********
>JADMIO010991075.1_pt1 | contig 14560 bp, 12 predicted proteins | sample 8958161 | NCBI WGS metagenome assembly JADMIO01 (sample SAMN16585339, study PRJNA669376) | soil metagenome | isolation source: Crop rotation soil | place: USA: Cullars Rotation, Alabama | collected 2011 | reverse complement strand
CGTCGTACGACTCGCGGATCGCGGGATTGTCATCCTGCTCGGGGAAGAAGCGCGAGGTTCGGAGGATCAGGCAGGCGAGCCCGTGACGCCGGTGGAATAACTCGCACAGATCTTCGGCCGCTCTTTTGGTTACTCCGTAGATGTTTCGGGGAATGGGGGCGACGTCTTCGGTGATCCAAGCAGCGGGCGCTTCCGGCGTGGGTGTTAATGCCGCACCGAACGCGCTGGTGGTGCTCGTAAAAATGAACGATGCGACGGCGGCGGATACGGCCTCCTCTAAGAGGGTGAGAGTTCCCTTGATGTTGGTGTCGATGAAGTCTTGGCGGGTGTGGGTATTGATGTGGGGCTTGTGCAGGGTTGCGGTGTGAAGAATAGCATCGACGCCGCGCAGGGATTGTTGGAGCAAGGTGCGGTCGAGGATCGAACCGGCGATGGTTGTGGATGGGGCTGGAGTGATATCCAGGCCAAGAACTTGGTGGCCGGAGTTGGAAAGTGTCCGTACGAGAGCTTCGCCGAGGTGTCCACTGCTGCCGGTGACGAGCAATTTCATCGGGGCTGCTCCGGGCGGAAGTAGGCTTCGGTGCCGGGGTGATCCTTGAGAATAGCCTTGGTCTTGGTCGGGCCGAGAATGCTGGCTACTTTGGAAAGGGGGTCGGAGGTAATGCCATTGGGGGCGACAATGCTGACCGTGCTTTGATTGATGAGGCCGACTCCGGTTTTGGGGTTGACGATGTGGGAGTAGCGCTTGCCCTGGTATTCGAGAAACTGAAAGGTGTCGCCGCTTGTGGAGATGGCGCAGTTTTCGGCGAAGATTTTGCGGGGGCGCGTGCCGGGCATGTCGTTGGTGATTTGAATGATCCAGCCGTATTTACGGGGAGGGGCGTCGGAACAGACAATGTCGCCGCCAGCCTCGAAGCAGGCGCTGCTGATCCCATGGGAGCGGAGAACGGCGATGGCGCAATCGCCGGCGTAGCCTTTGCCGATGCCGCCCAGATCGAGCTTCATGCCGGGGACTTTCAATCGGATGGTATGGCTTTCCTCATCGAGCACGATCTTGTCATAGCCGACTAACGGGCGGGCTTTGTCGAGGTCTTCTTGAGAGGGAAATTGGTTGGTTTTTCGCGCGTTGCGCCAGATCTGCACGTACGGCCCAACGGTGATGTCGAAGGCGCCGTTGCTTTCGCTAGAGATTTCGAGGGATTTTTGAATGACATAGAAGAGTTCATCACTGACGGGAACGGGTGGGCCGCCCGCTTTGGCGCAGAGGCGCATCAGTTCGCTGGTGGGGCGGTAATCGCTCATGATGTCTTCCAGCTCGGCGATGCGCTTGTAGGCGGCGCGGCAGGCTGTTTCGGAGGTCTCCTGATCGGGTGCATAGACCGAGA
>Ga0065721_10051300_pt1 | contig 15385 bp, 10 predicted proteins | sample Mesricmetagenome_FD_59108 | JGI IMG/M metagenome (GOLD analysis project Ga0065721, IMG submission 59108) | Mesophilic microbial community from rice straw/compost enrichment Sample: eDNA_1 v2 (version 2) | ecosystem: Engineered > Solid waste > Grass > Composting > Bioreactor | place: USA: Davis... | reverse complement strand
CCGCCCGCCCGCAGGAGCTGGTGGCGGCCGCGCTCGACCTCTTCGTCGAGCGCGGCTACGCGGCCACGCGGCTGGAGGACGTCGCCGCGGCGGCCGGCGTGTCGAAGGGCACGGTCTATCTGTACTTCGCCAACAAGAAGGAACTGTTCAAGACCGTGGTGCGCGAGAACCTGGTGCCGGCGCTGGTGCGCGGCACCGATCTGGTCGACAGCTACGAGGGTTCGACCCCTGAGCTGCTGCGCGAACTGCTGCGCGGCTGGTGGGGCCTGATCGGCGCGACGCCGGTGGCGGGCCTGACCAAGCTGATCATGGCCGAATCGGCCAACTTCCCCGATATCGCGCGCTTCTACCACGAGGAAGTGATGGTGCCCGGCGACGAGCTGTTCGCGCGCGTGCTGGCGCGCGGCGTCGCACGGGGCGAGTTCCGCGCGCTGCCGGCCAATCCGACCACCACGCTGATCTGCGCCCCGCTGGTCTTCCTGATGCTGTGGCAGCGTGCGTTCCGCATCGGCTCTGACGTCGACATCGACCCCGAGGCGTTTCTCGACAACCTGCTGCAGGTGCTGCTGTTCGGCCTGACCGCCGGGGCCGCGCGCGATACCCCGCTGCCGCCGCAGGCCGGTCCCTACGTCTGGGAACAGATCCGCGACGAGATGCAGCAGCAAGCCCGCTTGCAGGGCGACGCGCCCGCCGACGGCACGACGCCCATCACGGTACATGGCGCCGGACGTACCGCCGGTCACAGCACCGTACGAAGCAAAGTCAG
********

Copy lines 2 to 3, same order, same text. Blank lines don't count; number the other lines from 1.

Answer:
CGTCGTACGACTCGCGGATCGCGGGATTGTCATCCTGCTCGGGGAAGAAGCGCGAGGTTCGGAGGATCAGGCAGGCGAGCCCGTGACGCCGGTGGAATAACTCGCACAGATCTTCGGCCGCTCTTTTGGTTACTCCGTAGATGTTTCGGGGAATGGGGGCGACGTCTTCGGTGATCCAAGCAGCGGGCGCTTCCGGCGTGGGTGTTAATGCCGCACCGAACGCGCTGGTGGTGCTCGTAAAAATGAACGATGCGACGGCGGCGGATACGGCCTCCTCTAAGAGGGTGAGAGTTCCCTTGATGTTGGTGTCGATGAAGTCTTGGCGGGTGTGGGTATTGATGTGGGGCTTGTGCAGGGTTGCGGTGTGAAGAATAGCATCGACGCCGCGCAGGGATTGTTGGAGCAAGGTGCGGTCGAGGATCGAACCGGCGATGGTTGTGGATGGGGCTGGAGTGATATCCAGGCCAAGAACTTGGTGGCCGGAGTTGGAAAGTGTCCGTACGAGAGCTTCGCCGAGGTGTCCACTGCTGCCGGTGACGAGCAATTTCATCGGGGCTGCTCCGGGCGGAAGTAGGCTTCGGTGCCGGGGTGATCCTTGAGAATAGCCTTGGTCTTGGTCGGGCCGAGAATGCTGGCTACTTTGGAAAGGGGGTCGGAGGTAATGCCATTGGGGGCGACAATGCTGACCGTGCTTTGATTGATGAGGCCGACTCCGGTTTTGGGGTTGACGATGTGGGAGTAGCGCTTGCCCTGGTATTCGAGAAACTGAAAGGTGTCGCCGCTTGTGGAGATGGCGCAGTTTTCGGCGAAGATTTTGCGGGGGCGCGTGCCGGGCATGTCGTTGGTGATTTGAATGATCCAGCCGTATTTACGGGGAGGGGCGTCGGAACAGACAATGTCGCCGCCAGCCTCGAAGCAGGCGCTGCTGATCCCATGGGAGCGGAGAACGGCGATGGCGCAATCGCCGGCGTAGCCTTTGCCGATGCCGCCCAGATCGAGCTTCATGCCGGGGACTTTCAATCGGATGGTATGGCTTTCCTCATCGAGCACGATCTTGTCATAGCCGACTAACGGGCGGGCTTTGTCGAGGTCTTCTTGAGAGGGAAATTGGTTGGTTTTTCGCGCGTTGCGCCAGATCTGCACGTACGGCCCAACGGTGATGTCGAAGGCGCCGTTGCTTTCGCTAGAGATTTCGAGGGATTTTTGAATGACATAGAAGAGTTCATCACTGACGGGAACGGGTGGGCCGCCCGCTTTGGCGCAGAGGCGCATCAGTTCGCTGGTGGGGCGGTAATCGCTCATGATGTCTTCCAGCTCGGCGATGCGCTTGTAGGCGGCGCGGCAGGCTGTTTCGGAGGTCTCCTGATCGGGTGCATAGACCGAGA
>Ga0065721_10051300_pt1 | contig 15385 bp, 10 predicted proteins | sample Mesricmetagenome_FD_59108 | JGI IMG/M metagenome (GOLD analysis project Ga0065721, IMG submission 59108) | Mesophilic microbial community from rice straw/compost enrichment Sample: eDNA_1 v2 (version 2) | ecosystem: Engineered > Solid waste > Grass > Composting > Bioreactor | place: USA: Davis... | reverse complement strand